Four mothers who lost husbands, brothers and sons in the Srebrenica genocide have told their stories to a group of high-profile delegates from Scotland – giving them a glimpse into the horror of the atrocity in its 20th anniversary year.
The visitors were taking part in a Lessons from Srebrenica visit and listened as the women recounted their experiences of the massacre, which saw more than 8,000 men and boys – mostly Muslims – murdered by Bosnian Serbs in July 1995.
The four Mothers of Srebrenica, Hajra Ćatić, Hatidža Mehmedović, Munira Subašić and Suhra Sinanović, met the Scottish delegates upon their arrival in Bosnia-Herzegovina.
Hajra Ćatić told the group: “I lost my husband and son. Both my brothers lost their sons. We tried to seek shelter with the UN forces, but the Serbs took men and killed them brutally in the street. Many joined the march to Tuzla but did not reach the free territory, including my son. I found my husband in a mass grave and buried him in 2008. I’m still trying to find my son’s remains.”
Upwards of 10,000 men and boys set out on a desperate and perilous 63-mile trek across hills and forests to reach the nearest Muslim territory at Tuzla. Only 3,000 survived.
Hatidža Mehmedović lost two sons and her husband. “The Serbs kept fathers and sons together waiting to be killed. Many of us will never see the joy and happiness of family because evil people removed joy from our hearts. I would not wish this life on anyone.
“I buried just two shin bones of my older son; many mothers have died without finding the truth. Truth is better than lies, which lead to bloodshed. Only justice and truth can lead to a better and brighter future. We must learn the lessons of the past so that we can warn other people. We pray that this will never happen to anyone else.”
Suhra Sinanović lost 23 members of her family – including her husband – and the mother-of-two was left alone with her son and daughter, now training to be a doctor and an engineer.
“I took my kids to the first mass grave to show them what was done by our neighbours,” she said. My daughter does not remember her father. I will keep telling the story of what happened – it cannot be forgotten or forgiven.”
Munira Subašić lost 22 members of her family.
“Last year, I buried my youngest son. I only found two little bones and was told not to bury them, but I wanted to mark his name. I’m proud of the kids who survived and became doctors, teachers and professors without asking for revenge – we are proud there is no hatred in them.”
Organised by Remembering Srebrenica, the visit was led by The Very Rev. Dr. Lorna Hood, former Moderator of the General Assembly of the Church of Scotland.
The group included Ruth Davidson MSP, Leader of the Scottish Conservatives and The Rt Hon. the Lord Wallace of Tankerness QC Jim Wallace, HM Advocate General for Scotland and Deputy Leader of the House of Lords.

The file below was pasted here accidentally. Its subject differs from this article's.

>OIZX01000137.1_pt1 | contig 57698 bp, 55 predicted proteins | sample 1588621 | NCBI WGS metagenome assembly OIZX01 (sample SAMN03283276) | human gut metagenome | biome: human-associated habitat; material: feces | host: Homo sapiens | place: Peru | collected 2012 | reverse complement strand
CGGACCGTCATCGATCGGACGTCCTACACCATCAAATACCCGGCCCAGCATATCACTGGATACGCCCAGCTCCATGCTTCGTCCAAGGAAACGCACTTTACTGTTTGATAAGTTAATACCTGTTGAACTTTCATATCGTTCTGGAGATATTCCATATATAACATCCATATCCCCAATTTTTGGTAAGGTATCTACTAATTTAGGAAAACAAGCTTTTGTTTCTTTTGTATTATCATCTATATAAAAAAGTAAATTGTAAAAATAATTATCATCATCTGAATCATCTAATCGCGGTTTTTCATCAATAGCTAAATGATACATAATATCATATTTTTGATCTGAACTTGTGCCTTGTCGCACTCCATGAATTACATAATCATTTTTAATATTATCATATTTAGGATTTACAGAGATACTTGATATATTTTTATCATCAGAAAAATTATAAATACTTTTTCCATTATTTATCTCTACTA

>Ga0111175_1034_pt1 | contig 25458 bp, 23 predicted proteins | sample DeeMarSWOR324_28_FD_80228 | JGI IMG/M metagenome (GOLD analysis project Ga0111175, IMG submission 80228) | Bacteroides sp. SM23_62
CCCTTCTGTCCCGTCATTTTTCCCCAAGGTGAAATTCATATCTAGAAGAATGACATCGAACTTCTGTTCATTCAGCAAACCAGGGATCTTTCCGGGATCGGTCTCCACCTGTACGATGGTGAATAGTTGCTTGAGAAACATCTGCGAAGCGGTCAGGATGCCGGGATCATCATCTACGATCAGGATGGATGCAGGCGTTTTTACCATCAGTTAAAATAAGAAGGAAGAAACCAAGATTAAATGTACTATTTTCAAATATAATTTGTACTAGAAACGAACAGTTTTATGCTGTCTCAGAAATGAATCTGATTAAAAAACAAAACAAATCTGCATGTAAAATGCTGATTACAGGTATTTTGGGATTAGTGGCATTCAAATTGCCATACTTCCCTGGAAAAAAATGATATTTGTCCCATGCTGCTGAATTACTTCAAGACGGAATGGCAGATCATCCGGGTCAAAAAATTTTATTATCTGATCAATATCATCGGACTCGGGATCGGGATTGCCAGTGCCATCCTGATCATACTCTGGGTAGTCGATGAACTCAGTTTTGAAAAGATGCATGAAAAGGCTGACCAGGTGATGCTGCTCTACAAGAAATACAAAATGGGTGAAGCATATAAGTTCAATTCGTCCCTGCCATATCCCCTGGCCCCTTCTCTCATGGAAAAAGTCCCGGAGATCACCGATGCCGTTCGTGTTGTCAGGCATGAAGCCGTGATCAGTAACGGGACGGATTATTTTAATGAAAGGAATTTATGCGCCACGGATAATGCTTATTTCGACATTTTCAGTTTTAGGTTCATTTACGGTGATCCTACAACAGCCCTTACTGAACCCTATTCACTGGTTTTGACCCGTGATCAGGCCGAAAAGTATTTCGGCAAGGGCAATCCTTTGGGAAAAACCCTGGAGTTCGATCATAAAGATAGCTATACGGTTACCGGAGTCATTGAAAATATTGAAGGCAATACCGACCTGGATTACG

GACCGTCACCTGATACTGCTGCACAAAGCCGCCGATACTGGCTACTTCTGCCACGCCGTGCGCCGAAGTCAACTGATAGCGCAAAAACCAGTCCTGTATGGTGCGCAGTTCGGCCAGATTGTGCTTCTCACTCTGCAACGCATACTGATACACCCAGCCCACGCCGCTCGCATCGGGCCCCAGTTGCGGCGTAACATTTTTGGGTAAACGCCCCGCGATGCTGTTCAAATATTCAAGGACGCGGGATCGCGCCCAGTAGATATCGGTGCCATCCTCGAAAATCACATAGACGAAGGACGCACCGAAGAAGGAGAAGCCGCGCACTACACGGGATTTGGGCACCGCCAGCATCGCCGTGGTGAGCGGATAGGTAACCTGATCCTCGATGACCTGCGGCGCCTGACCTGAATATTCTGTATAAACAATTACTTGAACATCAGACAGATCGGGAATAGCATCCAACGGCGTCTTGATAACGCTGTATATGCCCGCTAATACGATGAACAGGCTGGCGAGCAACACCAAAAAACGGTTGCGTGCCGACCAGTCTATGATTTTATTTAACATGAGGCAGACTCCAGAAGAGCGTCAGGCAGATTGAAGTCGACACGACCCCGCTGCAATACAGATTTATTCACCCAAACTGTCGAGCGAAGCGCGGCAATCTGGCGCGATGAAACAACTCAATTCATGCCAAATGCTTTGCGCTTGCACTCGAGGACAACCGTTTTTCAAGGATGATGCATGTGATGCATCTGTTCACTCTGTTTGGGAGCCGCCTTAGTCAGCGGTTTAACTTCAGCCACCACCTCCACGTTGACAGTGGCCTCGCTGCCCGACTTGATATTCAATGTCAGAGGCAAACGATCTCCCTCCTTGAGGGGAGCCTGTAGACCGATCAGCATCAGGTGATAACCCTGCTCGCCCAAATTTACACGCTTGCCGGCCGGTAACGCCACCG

Delegates visited the Srebrenica-Potočari Memorial Complex, where many victims of the 1995 genocide are buried, as well as visiting the International Commission on Missing Persons (ICMP) in Sarajevo and Tuzla.
“The courage and determination of the mothers is what hits you,” said Ruth Davidson. “They aren’t bitter, they don’t want revenge. They just want people to know what happened here.
“The barbarity is shocking; seeming inhuman and it is told so matter-of-factly. The memorial is staffed by survivors of the ‘death march’ and the families who perished. Srebrenica’s story is their story too; it is the story of their friends, their brother, their husband, their son.
“No-one who comes here can go away unaffected. This is Europe’s shame and the only way we can learn is to keep the story alive, ensuring people never forget what happened here.”
Lord Wallace said that the visit had been profoundly moving – particularly listening to the Mothers and visiting the ICMP, whose staff’s dedication, determination and skill showed it was possible for good deeds and compassion to come out of evil.
“No matter how much you read about Srebrenica and the events of July 1995, hearing the Mothers’ testimony at first hand brings home the reality and scale of the evil perpetrated here,” he said. “It was not only the agony of these days, but the years of waiting for their loved ones to be identified.
“What struck home was the absence of any call for revenge, and their courage in reliving these events, as they related their experiences.”
For Lorna Hood, it was her second visit to Srebrenica to meet the Mothers’ and no less moving for her than the experience last year.
“Our meeting with the Mothers was just as poignant and painful as it was before,” she said.
“You cannot help be inspired by their courage and tenacity but also humbled by their lack of malice or desire for revenge. Genocide seems unthinkable between those who had been neighbours. However, the fact that it happened there is a sober reminder that it can happen anywhere, unless we learn to respect and appreciate our differences along with our common humanity whether we are of one faith or no faith.”